Jeb Bush is 30 pounds lighter thanks to the Paleo diet, but he may find it difficult to maintain his thinner physique, a top nutrition expert tells Newsmax Health.
The low-carb, high-protein eating plan, which is heavy on meat, is one that can be hard to sustain, says Dr. Charles Platkin, a best-selling nutrition author and nationally syndicated columnist.
“There is nothing unhealthy about the diet, although I do question the emphasis on so much meat. And I do question its long-term sustainability,” said Dr. Platkin.
Bush reportedly has lost 30 pounds from his 6-foot-3 frame since starting the Paleo diet in December.
But in the heat of a presidential campaign, the strict eating regimen may become more difficult for him said Dr. Platkin, a professor at the Hunter College School of Urban Public Health and the CUNY School of Public Health in New York City.
“Losing weight is not the most difficult thing about being on a diet,” he said. “The most difficult aspect is what happens after you lose weight.
"If you cannot live on that diet for the rest of your life, no matter what kind it is – whether it’s low-carb diet, portion control, or Weight Watchers – you will end up gradually regaining the weight.”
The Paleo diet, popularized by Loren Cordain’s 2002 book The Paleo Diet, allows virtually unlimited amounts of free-range meat, seafood, and poultry. However, dairy products, legumes (including peanuts), grains, and processed foods are strictly prohibited. Large amounts of non-starchy vegetables and fruits are encouraged.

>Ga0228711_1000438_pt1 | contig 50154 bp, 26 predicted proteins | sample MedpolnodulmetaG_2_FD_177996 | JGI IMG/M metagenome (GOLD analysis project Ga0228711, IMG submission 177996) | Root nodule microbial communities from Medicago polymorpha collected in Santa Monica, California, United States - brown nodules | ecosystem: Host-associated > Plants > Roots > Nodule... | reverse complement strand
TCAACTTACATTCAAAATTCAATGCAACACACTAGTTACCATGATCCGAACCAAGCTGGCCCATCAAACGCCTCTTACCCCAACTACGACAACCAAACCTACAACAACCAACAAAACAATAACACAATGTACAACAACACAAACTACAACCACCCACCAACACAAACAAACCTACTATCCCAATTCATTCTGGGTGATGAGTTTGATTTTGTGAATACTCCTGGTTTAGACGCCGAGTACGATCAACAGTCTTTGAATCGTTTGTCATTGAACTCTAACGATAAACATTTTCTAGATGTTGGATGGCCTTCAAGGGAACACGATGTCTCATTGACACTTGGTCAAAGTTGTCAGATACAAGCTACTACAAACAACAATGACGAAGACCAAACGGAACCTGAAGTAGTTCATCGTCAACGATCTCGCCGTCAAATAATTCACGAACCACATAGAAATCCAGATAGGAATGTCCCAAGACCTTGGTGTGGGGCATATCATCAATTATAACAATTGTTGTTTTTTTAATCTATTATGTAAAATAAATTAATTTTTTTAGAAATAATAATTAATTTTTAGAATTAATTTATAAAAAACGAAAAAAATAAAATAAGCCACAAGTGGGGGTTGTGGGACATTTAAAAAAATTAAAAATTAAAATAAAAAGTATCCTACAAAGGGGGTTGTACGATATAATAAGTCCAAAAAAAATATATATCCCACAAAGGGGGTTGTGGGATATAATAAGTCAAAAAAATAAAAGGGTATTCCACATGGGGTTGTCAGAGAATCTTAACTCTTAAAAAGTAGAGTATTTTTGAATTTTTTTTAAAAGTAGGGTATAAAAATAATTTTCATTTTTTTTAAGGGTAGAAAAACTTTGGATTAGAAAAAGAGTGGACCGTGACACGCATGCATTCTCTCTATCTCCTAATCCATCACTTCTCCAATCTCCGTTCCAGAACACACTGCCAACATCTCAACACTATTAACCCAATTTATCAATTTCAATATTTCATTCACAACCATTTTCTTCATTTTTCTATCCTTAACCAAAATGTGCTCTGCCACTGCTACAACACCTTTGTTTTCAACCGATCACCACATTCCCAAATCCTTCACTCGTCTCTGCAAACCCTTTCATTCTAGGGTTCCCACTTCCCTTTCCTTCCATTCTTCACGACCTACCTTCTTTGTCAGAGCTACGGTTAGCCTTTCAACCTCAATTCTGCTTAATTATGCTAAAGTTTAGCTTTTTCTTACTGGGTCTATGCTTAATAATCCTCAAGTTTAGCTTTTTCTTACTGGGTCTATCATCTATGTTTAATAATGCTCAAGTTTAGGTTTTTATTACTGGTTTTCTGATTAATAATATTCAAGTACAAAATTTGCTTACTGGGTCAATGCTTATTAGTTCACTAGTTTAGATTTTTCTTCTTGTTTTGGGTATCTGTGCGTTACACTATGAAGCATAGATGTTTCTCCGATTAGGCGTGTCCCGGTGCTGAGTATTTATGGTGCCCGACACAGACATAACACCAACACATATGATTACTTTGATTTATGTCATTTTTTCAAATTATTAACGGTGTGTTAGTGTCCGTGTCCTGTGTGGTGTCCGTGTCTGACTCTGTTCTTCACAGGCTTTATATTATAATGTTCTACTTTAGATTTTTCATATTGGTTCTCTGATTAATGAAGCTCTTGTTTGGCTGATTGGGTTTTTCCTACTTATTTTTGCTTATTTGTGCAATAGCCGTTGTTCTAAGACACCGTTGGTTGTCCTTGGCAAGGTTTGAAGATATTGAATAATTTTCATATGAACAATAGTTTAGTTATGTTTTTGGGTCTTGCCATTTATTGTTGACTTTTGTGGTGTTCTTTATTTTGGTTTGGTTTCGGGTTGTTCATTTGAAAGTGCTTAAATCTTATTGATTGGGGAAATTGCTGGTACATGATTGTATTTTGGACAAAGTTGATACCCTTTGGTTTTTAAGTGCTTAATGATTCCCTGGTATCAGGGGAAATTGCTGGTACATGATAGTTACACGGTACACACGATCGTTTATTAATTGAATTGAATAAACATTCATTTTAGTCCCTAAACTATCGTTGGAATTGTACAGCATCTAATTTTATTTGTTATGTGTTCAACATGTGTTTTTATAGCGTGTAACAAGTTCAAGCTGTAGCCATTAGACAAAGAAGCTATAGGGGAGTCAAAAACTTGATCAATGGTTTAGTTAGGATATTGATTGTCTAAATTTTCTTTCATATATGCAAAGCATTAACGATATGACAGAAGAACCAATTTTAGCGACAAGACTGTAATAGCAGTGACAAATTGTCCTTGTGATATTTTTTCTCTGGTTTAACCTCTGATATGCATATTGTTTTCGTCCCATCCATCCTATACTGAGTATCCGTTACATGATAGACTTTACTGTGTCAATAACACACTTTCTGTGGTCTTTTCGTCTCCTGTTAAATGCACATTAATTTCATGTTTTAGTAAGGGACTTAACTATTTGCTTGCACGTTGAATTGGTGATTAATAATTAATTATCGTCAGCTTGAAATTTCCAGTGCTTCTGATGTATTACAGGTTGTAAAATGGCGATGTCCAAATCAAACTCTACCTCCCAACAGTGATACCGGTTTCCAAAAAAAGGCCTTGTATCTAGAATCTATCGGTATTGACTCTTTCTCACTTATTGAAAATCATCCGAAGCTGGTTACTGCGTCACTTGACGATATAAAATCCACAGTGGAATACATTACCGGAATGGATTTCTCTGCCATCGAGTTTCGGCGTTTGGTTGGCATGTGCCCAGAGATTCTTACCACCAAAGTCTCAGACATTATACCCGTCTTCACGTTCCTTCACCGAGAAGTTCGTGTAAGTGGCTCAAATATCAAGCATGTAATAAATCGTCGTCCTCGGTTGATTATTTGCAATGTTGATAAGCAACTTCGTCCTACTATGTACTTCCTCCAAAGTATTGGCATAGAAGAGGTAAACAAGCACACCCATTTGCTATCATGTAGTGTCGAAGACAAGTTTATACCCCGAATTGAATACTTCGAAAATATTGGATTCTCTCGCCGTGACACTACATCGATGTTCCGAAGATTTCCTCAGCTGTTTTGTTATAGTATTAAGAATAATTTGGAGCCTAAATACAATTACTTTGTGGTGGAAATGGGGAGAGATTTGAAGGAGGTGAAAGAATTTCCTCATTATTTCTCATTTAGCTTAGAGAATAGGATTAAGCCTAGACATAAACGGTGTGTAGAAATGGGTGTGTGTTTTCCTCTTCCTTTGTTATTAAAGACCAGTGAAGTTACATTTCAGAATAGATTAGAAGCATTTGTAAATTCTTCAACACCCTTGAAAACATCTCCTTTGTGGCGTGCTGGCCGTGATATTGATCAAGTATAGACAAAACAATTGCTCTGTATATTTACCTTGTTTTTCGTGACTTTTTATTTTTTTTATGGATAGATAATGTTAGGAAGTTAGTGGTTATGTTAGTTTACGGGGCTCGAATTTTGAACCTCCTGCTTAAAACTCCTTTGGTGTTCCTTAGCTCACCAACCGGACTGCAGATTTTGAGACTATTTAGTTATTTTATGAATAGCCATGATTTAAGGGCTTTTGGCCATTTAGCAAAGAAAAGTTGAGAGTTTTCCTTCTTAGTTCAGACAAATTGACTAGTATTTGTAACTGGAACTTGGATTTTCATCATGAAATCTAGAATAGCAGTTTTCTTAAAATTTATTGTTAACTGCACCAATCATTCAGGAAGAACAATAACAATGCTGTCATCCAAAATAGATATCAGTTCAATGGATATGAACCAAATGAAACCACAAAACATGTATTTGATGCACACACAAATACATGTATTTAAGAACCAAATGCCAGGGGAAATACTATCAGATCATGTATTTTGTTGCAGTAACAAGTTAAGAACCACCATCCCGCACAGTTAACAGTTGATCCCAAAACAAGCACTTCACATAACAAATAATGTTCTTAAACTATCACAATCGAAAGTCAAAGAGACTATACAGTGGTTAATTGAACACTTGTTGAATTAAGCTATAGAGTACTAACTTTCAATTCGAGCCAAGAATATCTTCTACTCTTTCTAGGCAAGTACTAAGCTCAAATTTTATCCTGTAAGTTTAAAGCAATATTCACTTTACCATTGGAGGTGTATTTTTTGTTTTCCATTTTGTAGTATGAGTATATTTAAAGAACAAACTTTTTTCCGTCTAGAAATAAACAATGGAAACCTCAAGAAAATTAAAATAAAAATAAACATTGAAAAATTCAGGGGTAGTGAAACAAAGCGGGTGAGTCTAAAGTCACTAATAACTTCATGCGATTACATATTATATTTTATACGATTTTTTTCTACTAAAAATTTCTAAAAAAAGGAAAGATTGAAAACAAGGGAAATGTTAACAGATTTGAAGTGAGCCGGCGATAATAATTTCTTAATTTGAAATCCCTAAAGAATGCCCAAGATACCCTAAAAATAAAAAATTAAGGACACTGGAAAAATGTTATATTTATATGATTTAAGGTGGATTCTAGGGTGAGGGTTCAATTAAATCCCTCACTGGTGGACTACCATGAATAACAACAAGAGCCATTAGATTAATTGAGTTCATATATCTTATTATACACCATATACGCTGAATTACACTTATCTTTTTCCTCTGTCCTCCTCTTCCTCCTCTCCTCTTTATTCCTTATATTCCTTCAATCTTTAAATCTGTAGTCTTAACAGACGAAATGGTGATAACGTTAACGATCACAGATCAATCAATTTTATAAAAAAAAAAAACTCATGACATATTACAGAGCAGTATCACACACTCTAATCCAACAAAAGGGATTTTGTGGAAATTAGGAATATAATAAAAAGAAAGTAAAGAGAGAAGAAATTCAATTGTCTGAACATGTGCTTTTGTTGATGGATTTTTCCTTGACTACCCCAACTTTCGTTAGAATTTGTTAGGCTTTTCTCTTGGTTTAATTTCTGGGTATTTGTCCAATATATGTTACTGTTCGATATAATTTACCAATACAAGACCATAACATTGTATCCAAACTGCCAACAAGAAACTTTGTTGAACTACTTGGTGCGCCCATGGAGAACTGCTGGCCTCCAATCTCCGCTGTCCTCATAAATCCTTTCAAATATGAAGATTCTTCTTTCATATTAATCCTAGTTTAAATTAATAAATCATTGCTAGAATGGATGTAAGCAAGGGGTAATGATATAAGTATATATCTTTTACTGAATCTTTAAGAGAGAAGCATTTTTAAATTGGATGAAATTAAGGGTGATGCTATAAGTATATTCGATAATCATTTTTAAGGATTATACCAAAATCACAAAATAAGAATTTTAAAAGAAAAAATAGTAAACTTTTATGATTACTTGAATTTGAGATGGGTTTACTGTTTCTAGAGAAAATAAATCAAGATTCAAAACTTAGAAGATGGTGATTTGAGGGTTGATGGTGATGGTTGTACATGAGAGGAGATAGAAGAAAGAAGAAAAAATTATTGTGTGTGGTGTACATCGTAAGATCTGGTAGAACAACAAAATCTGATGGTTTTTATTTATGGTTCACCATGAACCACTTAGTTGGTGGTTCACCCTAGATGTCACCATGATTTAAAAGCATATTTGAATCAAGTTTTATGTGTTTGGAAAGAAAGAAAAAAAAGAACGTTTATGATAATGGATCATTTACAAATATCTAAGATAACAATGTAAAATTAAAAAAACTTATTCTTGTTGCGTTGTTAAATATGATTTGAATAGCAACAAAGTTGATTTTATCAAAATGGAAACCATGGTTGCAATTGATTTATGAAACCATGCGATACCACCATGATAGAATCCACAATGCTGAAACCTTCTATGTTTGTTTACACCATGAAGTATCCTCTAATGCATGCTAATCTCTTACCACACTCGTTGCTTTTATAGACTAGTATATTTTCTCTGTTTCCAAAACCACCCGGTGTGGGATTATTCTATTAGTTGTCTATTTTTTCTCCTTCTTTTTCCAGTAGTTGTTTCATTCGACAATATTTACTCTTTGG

It is considered more restrictive than other popular low-carbohydrate diets such as the Atkins and South Beach eating plans, Dr. Platkin noted.
The Paleo diet is based on the notion that the bodies of modern humans are best adapted to the foods our ancestors of the Paleolithic era ate before the advent of agriculture.
“I’m not sure how sound that science is, since cavemen only lived 30-35 years,” said Dr. Platkin.
Since the lifespans of pre-agriculture foragers were so short, they may not have suffered from the so-called modern “diseases of affluence” such as diabetes, heart disease, and cancer simply because they didn’t live long enough to develop them.
Other skeptics have noted that there is evidence that Paleolithic hunter-gatherers actually did eat grains and legumes.
In general, though, most aspects of the Paleo diet appear to be healthy, said Dr. Platkin.
“The emphasis on fresh vegetables is good, but I am concerned about meat as its primary protein source, as studies have been mixed about whether saturated fat causes heart disease, or whether there’s some other cause,” he said.
The Paleo diet also “seems like a lot of work,” said Dr. Platkin, noting the plan’s emphasis on locally sourced food and its emphasis on grass-fed meat.
That’s one reason Bush may find it difficult to continue eating “like a caveman.” Another is the pressure of staying on strict diet while in the midst of an intense campaign, being on the road for extended perioids, living out of hotel rooms.
“Stress plays a big role in how we eat, so the first time there’s a drop in the polls, or some other political crisis, it could throw everything off,” said Dr. Platkin.
“When people encounter a stumbling block, they tend to revert to their old eating habits.”
© 2023 NewsmaxHealth. All rights reserved.